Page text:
The prior law in the Second and Third Circuits also seems inconsistent with the Tellabs decision, but for very different reasons. In contrast to most of the other circuits who consider all allegations together, the Second and Third Circuits divided their consideration of a complaint's allegations into two distinct categories defined as "motive and opportunity" and "strong circumstantial evidence of conscious misbehavior or recklessness." See Kalnit v. Eichler, 264 F.3d 131 (2d Cir. 2001); In re Advanta Corp. Sec. Litig., 180 F.3d 525 (3d Cir. 1999). This "categorical" approach appears to conflict with the Court's holding in Tellabs that "courts must consider the complaint in its entirety" and "assess all the allegations holistically," as presumably courts in the Second and Third Circuits that find "sufficient" allegations of motive and *507 opportunity do not consider the allegations of "conscious misbehavior or recklessness," including possibly the nonculpable inferences that can be drawn from such allegations.2 Tellabs, slip op. at 11, 14.
Issues Raised By Tellabs
The next few years will likely see some interesting debates in the district courts and Courts of Appeals between the plaintiff and defense sides of the securities bar as to the proper interpretation of Tellabs. Indeed, the "spin" on the decision began almost before the ink had dried on the opinion. Plaintiff's lawyers emphasized the Court's statement in footnote 4 that "'private securities litigation [i]s an indispensable tool with which defrauded investors can recover their losses"' and defense lawyers focused on the fact that the Court held that courts must consider competing inferences. This article does not purport to attempt to cover all those debates and will rather discuss just two: the 50/50 situation and its cousin the ambiguous allegation.
*508 As discussed above, there was a disagreement amongst the justices joining in the judgment as to whether a complaint satisfies the requisite "strong inference" requirement when the inference of scienter and the opposing inference "are precisely in equipose." This is the situation that this article refers to above as the 50/50 situation. Justices Ginsberg, Breyer, Kennedy, Souter and Thomas and Chief Justice Roberts believed that the standard was satisfied in this situation while Justices Scalia and Alito believed that it was not. Justice Scalia noted in his concurrence that that this situation where the inference of scienter and the non-culpable inference are equally "compelling" would likely be rare.
The situation is rare, however, only when courts engage in the Supreme Court majority's "comparative evaluation" properly. Indeed, there is potential for great mischief where courts do not engage in careful analysis as there will often be cases where there are both culpable and nonculpable inferences. For example, a plaintiff may argue that allegations of non-unusual insider trading give rise to a strong inference of scienter by providing a motive for fraud while defendants will claim that normal trading is consistent with ordinary executive behavior. A court that does not engage in careful analysis of these inferences could wrongly conclude that such a situation warrants a finding that the "inference of scienter is . . . at least as compelling as [the] opposing inference" because both inferences exist. This type of "analysis," however, would be inconsistent with the Court's holding in Tellabs as it would essentially institute the Seventh Circuit's rejected standard as the law of the land - and possibly actually even a lower standard as discussed in Note 2 above. Every well-crafted complaint (and even most poorly crafted complaints) will contain at least some allegations that are consistent with an inference of scienter. If such a complaint can survive a motion to dismiss based on the theory that complaints containing both inferences of scienter and non-culpable inferences meet the "at least as *509 compelling" standard then the consideration of competing inferences - the primary holding of the Tellabs Court -- becomes irrelevant. The Tellabs Court certainly did not grant certiorari and reverse the Seventh Circuit's decision to issue an irrelevant interpretation of the Reform Act.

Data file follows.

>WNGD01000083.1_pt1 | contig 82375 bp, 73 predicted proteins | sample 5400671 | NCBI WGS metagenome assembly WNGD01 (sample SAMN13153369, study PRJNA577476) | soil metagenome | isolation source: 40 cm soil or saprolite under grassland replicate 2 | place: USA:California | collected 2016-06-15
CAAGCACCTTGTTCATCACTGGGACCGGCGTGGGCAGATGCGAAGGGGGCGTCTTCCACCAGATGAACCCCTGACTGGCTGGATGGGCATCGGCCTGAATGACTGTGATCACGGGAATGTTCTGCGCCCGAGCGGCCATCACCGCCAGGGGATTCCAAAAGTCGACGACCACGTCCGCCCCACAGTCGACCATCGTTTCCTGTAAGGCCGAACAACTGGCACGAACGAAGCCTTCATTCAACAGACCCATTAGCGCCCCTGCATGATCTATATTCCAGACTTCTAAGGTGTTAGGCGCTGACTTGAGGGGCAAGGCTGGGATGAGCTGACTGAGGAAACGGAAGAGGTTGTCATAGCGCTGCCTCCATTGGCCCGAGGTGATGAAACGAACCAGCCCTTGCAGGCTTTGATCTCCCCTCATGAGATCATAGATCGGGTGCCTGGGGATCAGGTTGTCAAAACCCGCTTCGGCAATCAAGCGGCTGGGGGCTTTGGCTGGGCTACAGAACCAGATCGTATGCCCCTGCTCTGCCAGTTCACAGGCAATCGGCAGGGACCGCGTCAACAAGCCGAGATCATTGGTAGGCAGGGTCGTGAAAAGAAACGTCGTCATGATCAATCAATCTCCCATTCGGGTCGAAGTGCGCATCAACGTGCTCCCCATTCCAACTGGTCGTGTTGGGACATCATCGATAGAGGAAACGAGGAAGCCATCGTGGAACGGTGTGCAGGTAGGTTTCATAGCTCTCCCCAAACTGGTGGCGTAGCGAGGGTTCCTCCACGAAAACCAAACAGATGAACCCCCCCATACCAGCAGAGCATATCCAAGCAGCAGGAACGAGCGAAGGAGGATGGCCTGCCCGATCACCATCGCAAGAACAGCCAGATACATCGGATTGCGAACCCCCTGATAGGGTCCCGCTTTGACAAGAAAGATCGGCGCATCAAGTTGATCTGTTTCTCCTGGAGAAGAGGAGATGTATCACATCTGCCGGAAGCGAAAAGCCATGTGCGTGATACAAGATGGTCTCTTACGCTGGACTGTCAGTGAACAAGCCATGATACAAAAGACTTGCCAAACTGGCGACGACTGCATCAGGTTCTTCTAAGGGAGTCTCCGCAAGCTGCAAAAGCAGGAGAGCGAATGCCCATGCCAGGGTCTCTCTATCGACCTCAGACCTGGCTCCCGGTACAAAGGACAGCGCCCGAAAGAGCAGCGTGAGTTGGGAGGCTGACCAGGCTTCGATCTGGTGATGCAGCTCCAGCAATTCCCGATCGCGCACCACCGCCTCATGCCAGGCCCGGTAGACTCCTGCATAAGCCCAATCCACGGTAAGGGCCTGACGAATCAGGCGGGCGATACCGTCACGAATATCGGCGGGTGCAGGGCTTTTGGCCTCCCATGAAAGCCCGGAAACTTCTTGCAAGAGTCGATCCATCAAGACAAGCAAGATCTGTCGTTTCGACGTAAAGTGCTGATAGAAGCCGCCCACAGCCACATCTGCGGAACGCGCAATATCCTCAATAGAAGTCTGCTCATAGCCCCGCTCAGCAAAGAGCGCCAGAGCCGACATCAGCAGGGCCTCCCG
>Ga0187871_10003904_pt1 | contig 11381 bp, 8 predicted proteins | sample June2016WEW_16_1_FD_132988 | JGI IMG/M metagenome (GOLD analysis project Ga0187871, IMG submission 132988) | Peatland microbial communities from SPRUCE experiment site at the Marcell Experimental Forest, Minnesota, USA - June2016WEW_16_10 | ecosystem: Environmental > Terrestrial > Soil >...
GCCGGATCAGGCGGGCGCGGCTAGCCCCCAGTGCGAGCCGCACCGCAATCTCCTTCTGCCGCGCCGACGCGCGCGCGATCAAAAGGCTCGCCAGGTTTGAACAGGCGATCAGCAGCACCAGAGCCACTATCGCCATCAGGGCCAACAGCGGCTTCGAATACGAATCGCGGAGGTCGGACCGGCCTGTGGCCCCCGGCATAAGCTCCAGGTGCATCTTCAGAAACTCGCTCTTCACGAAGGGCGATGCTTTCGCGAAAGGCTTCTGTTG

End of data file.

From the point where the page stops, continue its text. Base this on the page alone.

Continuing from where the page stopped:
There is similar potential for misapplication with respect to ambiguous allegations. The Court wrote that "omissions and ambiguities count against inferring scienter," but suggested that such allegations must nonetheless be considered as courts must "assess all the allegations holistically." This consideration of ambiguity in conjunction with the Court's ruling that a complaint adequately alleges scienter in the 50/50 situation could turn Tellabs into an illusory victory for the securities defense bar if courts do not engage in the "comparative evaluation" carefully. For example, assume that a complaint's only scienter allegation with respect to a company's CEO is that the an internal company report from May 2007 exists that directly contradicts a statement the CEO made in June 2007. Assume as well that the complaint adequately details the contents of the report, but contains no allegation that the CEO was actually sent or read the report.3 I assume that everybody would agree that this complaint is potentially ambiguous with respect to the CEO's knowledge of the facts contained in the report as there is no allegation that the CEO read the report. There is an inference of scienter, however, that can be drawn from these facts as one can infer that the CEO has knowledge of internal reports generated by the organization in advance of making statements on a particular topic. There is a competing inference too. Company CEOs tend to be busy and cannot read every internal company report.